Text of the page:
The MoU sets out modalities for a wide range of collaborative initiatives through which the two institutions will cooperate and coordinate their activities in regard to cross-border competition and consumer protection matters in the region. ”It is important to foster a regulatory environment that supports fair competition, innovation and the protection of consumer rights in the community”,

EAC Partner States reaffirm their commitment to advancing renewable energy sources and addressing fossil fuel challenges in the region (EAC)

East African Community (EAC) Partner States have reaffirmed their commitment to enhance energy efficiency and exploit wind, solar and geothermal energy as sustainable energy sources for the region. Partner States have subsequently embarked on various initiatives in an effort to tap into the potential of renewable energy and energy conservation, such as review of national renewable energy laws, implementation of energy management regulations, national strategies and standards for energy efficiency and renewable energy, and promotion of energy efficiency and conservation.

During the Ministerial Session of the 16th Sectoral Council of Energy that was held at the EAC Headquarters in Arusha, Tanzania, Partner States reported that investments in wind and solar energy infrastructure were also underway, from Burundi’s solar mini-grids to Kenya’s wind and solar projects, all aimed at increasing renewable energy contributions to the national grid. Similarly, Rwanda and Tanzania reported increased investment in solar energy projects, while Uganda reported that she is focusing on solar energy deployment for rural electrification.

Speaking during the opening session of the Ministerial Session, the Chairperson, Hon. Shaib Hassan Kaduara, the Minister of Water, Energy and Minerals, Revolutionary Government of Zanzibar, United Republic of Tanzania, emphasised the significance of the energy sector noting its unique role in achieving socio-economic development of the Community. “Energy plays a critical role in industrial development and investment promotion, and therefore access to reliable, safe and cost-effective energy is not optional but compulsory if our region is to realise its development objectives,” said Hon. Kaduara.

Consultative Competition Committee of ERCA met in Abuja (ECOWAS)

The ECOWAS Consultative Committee on Competition (CCC) held its 8th meeting to review the draft Cooperation Agreement between ECOWAS bodies in charge of competition in the Member States and to review and validate the Terms of Reference (ToRs) of the Market Study on Digital Marketsfrom the 6th to 8th February 2024, in Abuja, Federal Republic of Nigeria.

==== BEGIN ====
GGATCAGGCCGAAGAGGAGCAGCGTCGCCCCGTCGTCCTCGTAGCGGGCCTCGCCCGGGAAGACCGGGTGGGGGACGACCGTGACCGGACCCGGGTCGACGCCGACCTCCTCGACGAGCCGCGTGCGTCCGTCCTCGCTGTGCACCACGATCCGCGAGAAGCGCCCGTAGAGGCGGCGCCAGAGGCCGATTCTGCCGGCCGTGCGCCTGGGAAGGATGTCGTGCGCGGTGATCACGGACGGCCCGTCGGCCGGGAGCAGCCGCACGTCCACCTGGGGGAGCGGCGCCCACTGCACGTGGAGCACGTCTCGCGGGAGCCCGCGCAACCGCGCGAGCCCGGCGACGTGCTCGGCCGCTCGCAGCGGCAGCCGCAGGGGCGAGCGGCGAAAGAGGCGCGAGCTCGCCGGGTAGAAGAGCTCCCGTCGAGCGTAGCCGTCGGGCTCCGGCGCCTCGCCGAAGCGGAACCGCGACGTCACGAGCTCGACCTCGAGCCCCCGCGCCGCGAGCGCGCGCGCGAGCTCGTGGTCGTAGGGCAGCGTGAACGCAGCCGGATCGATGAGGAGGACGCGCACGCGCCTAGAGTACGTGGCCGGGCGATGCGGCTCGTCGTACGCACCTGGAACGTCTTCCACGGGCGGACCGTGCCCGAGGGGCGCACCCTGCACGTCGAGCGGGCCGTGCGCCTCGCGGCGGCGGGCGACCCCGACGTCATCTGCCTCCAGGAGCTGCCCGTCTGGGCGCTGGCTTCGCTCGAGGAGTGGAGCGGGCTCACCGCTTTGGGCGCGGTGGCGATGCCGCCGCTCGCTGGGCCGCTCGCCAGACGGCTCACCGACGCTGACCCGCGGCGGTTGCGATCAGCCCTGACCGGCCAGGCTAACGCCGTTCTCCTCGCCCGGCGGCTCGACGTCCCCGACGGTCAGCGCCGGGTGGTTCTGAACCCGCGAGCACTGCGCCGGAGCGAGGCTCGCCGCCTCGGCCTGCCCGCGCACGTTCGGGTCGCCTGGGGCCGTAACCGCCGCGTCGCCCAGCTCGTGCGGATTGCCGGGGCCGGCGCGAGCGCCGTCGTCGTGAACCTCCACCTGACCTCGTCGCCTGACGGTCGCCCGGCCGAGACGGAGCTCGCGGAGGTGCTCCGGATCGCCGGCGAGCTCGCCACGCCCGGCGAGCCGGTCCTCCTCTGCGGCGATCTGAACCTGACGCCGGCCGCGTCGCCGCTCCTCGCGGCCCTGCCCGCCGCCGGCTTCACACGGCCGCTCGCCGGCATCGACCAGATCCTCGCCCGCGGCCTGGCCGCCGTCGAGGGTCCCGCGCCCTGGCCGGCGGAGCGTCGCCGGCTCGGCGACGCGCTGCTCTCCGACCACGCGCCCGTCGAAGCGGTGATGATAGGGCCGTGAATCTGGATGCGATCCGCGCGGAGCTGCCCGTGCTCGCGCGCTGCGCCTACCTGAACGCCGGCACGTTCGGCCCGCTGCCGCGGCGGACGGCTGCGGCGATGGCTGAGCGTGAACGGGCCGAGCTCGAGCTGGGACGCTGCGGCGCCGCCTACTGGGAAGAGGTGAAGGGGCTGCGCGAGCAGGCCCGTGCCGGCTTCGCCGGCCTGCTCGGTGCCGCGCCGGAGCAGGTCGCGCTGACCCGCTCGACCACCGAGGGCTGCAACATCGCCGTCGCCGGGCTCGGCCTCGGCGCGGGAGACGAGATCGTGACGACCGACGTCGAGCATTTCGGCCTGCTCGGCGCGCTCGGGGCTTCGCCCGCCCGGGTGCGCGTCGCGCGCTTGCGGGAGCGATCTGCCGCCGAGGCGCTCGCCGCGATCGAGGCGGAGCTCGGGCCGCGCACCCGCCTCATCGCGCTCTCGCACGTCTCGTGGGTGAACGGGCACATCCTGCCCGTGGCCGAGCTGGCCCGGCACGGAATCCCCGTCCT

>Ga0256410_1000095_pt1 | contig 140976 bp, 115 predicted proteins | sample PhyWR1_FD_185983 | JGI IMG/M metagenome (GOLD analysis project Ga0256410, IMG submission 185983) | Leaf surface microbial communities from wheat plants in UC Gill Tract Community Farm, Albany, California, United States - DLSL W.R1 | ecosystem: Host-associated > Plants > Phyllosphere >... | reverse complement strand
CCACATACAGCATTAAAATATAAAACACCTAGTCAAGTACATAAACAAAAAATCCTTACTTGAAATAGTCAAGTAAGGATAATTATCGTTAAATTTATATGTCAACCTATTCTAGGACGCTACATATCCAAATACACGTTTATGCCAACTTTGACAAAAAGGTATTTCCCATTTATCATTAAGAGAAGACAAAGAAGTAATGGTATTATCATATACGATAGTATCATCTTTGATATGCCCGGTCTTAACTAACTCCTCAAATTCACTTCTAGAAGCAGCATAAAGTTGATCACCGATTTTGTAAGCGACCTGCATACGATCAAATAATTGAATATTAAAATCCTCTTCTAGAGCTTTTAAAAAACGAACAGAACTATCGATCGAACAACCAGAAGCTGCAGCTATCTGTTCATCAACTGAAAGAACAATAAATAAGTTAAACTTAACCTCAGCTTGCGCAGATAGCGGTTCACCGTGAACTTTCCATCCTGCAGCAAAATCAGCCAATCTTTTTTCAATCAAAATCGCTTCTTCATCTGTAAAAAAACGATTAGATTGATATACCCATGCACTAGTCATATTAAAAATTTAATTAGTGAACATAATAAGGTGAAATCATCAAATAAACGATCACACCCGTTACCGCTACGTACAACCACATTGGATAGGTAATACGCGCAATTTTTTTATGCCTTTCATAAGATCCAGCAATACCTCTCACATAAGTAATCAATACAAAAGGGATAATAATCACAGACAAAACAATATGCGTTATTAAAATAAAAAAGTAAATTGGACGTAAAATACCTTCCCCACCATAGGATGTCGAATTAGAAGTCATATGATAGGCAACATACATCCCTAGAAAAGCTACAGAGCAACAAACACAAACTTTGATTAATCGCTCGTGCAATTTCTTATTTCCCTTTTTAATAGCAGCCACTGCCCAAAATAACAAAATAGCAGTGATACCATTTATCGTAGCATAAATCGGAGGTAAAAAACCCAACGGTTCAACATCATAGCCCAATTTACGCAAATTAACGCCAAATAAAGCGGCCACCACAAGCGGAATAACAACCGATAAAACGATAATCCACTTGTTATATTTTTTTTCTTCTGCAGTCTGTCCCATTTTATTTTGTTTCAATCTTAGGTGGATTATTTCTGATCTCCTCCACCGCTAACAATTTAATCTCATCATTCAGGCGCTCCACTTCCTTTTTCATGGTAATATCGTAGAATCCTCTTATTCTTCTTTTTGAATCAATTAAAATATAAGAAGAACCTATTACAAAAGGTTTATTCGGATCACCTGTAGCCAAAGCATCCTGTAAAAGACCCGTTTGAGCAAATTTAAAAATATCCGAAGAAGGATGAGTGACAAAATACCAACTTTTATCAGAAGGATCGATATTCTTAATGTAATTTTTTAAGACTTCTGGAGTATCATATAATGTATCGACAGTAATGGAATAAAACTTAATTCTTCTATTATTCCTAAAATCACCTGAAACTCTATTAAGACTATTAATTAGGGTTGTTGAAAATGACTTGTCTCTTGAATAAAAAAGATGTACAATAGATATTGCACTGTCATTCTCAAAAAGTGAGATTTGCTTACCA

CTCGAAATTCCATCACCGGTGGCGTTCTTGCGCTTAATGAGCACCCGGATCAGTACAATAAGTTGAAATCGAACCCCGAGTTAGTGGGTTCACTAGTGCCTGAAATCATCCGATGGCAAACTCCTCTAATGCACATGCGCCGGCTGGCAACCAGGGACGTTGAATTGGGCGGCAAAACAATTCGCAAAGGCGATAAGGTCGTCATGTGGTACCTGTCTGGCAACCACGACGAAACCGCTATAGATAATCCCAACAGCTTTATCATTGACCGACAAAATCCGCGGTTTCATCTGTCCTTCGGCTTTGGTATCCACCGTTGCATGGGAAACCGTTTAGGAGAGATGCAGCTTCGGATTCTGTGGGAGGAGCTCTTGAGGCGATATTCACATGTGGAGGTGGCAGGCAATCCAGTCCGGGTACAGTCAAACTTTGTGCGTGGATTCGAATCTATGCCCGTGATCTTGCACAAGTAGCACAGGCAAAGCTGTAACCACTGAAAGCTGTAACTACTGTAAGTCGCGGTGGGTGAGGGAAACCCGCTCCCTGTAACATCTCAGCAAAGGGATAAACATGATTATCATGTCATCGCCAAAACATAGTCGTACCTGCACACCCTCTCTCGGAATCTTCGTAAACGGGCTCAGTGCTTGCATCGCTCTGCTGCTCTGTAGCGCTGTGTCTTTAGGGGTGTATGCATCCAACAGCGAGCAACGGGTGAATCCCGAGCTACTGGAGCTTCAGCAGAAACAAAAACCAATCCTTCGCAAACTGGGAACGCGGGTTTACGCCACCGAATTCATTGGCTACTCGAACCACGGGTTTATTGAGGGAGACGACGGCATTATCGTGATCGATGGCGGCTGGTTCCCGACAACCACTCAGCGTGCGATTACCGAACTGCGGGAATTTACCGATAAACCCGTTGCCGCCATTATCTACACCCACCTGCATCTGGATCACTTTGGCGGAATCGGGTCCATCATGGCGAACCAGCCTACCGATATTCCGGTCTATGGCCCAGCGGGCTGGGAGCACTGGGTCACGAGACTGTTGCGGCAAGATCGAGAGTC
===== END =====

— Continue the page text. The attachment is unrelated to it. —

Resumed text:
The meeting brought together Members of the CCC and staff of ERCA to review and validate the draft Cooperation/ Grant Agreement for the collection of information and administration of the ECOWAS Competition Information System (ECIS),review and validate the Terms of Reference of the market study on digital markets as well as Elect a new Bureau for the Consultative Competition Committee, being the commencement of the mandate and the maiden meeting of the new the Committee.

ECOWAS-UNDP Technical Consultation Initiates Efforts To Develop West Africa Resilience Strategy (ECOWAS)

The ECOWAS Commission, in partnership with the United Nations Development Programme (UNDP), has launched a three-day regional workshop aimed at developing the Regional Resilience Strategy for West Africa. Held at the NAF Conference Centre in Abuja, this event represents a significant step in addressing the region’s challenges and promoting resilience and sustainable development.

Despite West Africa’s abundant natural resources, sustainable exploitation and equitable distribution of benefits to communities remain challenging. The region, contributing only 1.8% of global greenhouse gas emissions, faces increasing temperatures and extreme weather events, exacerbated by inadequate development and governance, and security-related issues.

In her opening remarks, H.E. Professor Fatou Sow Sarr, Commissioner for Human Development and Social Affairs at the ECOWAS Commission, highlighted West Africa’s vulnerability to hazards and disasters, including climate change impacts, conflict, poverty, and disease outbreaks, stressing the importance of disaster risk reduction in post-disaster recovery and development.